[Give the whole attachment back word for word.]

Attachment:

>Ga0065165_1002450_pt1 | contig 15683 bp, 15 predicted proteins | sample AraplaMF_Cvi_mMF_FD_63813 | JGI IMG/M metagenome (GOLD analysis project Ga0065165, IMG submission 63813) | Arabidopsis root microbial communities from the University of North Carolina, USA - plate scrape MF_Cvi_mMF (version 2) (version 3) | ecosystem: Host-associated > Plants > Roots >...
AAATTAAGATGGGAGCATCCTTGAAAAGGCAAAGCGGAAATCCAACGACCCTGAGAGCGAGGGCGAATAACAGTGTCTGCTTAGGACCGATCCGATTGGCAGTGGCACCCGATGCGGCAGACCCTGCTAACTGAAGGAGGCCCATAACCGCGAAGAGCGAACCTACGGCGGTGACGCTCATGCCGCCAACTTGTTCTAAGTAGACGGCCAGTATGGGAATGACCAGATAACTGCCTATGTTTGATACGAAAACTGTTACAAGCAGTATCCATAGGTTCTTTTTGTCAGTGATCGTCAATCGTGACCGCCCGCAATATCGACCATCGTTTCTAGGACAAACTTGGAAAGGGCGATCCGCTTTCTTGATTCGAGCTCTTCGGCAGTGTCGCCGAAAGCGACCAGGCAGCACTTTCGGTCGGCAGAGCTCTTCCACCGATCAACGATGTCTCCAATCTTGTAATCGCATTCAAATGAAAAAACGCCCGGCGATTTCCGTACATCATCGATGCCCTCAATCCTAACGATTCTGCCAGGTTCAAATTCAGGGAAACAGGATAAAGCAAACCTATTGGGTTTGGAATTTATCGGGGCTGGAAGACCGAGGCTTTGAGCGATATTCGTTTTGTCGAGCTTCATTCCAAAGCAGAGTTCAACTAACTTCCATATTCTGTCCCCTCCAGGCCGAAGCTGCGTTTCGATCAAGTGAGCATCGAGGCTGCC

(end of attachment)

>Ga0065165_1002450_pt1 | contig 15683 bp, 15 predicted proteins | sample AraplaMF_Cvi_mMF_FD_63813 | JGI IMG/M metagenome (GOLD analysis project Ga0065165, IMG submission 63813) | Arabidopsis root microbial communities from the University of North Carolina, USA - plate scrape MF_Cvi_mMF (version 2) (version 3) | ecosystem: Host-associated > Plants > Roots >...
AAATTAAGATGGGAGCATCCTTGAAAAGGCAAAGCGGAAATCCAACGACCCTGAGAGCGAGGGCGAATAACAGTGTCTGCTTAGGACCGATCCGATTGGCAGTGGCACCCGATGCGGCAGACCCTGCTAACTGAAGGAGGCCCATAACCGCGAAGAGCGAACCTACGGCGGTGACGCTCATGCCGCCAACTTGTTCTAAGTAGACGGCCAGTATGGGAATGACCAGATAACTGCCTATGTTTGATACGAAAACTGTTACAAGCAGTATCCATAGGTTCTTTTTGTCAGTGATCGTCAATCGTGACCGCCCGCAATATCGACCATCGTTTCTAGGACAAACTTGGAAAGGGCGATCCGCTTTCTTGATTCGAGCTCTTCGGCAGTGTCGCCGAAAGCGACCAGGCAGCACTTTCGGTCGGCAGAGCTCTTCCACCGATCAACGATGTCTCCAATCTTGTAATCGCATTCAAATGAAAAAACGCCCGGCGATTTCCGTACATCATCGATGCCCTCAATCCTAACGATTCTGCCAGGTTCAAATTCAGGGAAACAGGATAAAGCAAACCTATTGGGTTTGGAATTTATCGGGGCTGGAAGACCGAGGCTTTGAGCGATATTCGTTTTGTCGAGCTTCATTCCAAAGCAGAGTTCAACTAACTTCCATATTCTGTCCCCTCCAGGCCGAAGCTGCGTTTCGATCAAGTGAGCATCGAGGCTGCC